It's almost hard to believe we've finished our first week of 2012; it's flown by so quickly. We've been busy setting our goals for this year and aligning our workflow practices to meet them. In the course of looking to the future, we've scoured the internet seeking the best examples of out-of-the-box inspiration--this time, with crazy and clever typography. Enjoy!
Above is the beautiful paper typography Sabeena Karnik she created for the Tanishq Jewellery line.
The Devil's Rope by Andrew Effendy serves as an "allusion of language as a barricade," says typegoodness. But we don't see it as sinister. We think it was a creative way to use script to mark locations--after all, words are used to draw lines.
Next up we have a type created with magnetized iron filings. How cool is that? Dominic Le-Hair cut out rubber magnets to align the filings to the shapes he wanted.
This one is one of my personal favourites. BureauBruneau used a model train set to create a super unique type with plenty of character. Using objects to create letters adds so much extra meaning to them, and in the right context, the perfect zest to a design.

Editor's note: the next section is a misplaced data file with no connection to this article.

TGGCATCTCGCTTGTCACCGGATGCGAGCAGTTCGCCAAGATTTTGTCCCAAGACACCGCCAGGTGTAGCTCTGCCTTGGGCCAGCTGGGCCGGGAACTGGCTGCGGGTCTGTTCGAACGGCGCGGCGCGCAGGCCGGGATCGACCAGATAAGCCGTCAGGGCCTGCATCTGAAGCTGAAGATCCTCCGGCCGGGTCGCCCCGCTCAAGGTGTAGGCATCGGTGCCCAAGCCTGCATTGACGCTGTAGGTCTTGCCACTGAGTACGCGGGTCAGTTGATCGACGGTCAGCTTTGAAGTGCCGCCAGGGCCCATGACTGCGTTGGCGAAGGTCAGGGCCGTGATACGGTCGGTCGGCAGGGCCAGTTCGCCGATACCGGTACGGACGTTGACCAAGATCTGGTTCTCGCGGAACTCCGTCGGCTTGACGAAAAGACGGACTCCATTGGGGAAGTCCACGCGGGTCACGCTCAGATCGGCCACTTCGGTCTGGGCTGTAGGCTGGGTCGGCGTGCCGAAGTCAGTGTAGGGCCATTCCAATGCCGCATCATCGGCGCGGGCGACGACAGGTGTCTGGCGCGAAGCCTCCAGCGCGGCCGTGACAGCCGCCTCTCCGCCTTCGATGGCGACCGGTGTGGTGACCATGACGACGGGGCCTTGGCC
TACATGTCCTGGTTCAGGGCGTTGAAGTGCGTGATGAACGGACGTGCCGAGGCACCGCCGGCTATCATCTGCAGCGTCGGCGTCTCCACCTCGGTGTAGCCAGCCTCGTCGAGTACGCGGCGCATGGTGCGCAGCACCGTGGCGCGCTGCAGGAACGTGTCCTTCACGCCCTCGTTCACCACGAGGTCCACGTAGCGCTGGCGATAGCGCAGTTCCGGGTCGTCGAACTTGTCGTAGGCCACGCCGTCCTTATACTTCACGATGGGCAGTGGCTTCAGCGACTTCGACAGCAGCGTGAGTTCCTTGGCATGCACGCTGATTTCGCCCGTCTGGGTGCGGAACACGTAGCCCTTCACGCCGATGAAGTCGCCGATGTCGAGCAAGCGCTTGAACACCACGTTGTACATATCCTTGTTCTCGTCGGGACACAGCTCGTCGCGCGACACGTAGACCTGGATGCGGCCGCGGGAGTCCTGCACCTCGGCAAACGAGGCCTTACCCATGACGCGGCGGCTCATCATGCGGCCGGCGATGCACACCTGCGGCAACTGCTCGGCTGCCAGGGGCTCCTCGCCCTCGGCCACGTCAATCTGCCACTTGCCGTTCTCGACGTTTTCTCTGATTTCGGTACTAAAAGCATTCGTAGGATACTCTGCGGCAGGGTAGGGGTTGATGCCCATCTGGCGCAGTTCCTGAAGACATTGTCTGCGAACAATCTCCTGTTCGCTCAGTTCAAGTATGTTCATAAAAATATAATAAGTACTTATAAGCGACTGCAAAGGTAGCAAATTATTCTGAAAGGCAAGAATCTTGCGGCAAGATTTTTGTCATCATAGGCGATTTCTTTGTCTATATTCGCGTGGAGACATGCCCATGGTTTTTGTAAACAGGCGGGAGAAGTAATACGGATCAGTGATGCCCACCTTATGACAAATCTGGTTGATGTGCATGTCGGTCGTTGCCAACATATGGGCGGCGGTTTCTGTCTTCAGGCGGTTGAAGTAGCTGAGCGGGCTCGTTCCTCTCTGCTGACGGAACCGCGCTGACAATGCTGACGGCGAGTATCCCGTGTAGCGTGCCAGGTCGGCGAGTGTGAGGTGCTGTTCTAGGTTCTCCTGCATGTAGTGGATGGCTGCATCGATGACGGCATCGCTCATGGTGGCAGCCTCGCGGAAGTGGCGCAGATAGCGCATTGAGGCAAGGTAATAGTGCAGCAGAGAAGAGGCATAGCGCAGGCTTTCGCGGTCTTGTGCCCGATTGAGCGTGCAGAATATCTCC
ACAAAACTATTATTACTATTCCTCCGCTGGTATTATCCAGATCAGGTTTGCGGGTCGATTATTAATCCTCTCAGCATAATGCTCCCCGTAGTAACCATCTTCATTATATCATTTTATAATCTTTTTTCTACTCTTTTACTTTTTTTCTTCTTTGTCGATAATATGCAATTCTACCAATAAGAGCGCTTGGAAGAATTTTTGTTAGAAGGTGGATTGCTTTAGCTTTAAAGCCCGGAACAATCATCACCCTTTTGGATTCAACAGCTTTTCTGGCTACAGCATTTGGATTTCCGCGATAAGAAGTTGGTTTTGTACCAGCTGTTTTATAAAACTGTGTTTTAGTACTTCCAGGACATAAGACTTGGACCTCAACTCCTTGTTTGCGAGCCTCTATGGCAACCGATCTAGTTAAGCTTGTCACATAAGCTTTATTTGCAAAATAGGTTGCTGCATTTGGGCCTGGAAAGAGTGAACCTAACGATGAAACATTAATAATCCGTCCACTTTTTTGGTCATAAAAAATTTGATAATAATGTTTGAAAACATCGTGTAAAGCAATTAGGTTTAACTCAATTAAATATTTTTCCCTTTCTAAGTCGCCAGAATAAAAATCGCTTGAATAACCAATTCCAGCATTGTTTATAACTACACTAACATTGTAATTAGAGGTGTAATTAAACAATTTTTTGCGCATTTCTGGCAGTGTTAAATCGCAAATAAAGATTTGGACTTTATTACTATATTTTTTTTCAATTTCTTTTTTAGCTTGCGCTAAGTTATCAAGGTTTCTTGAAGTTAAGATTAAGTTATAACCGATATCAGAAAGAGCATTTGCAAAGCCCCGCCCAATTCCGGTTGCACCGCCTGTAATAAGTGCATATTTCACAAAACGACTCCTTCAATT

Books are such a great resource for inspiration, why not use them to make a point? That's just what Isaac Salazar has done. According to Recyclart, he uses anything that "invokes inspiration or encouragement." Well done.
This is "Handschrift" by Jose Ernesto Rodriguez. His Behance site has a very cool video showing how he made the font from his hands and a scanner.
This is one of the craziest typefaces we've seen in a while. Rusian Khasanov has created "Liquid type in motion." Definitely worth a look to see the strange and aesthetic animations on his site.
This was created by Veronica Falsen Hiis, who found a smart new use for snow. Good thing, too--because we have plenty here!
According to TypographyServed, this was created for the Royal Museum for Central Africa in Tervuren. Great use of a theme and very nicely configured letters!
"Delights," shown as the thumbnail for this post, was created by the AJF Partnership.
Have you seen an extraordinary experimental typeface lately? Share with us in the comments!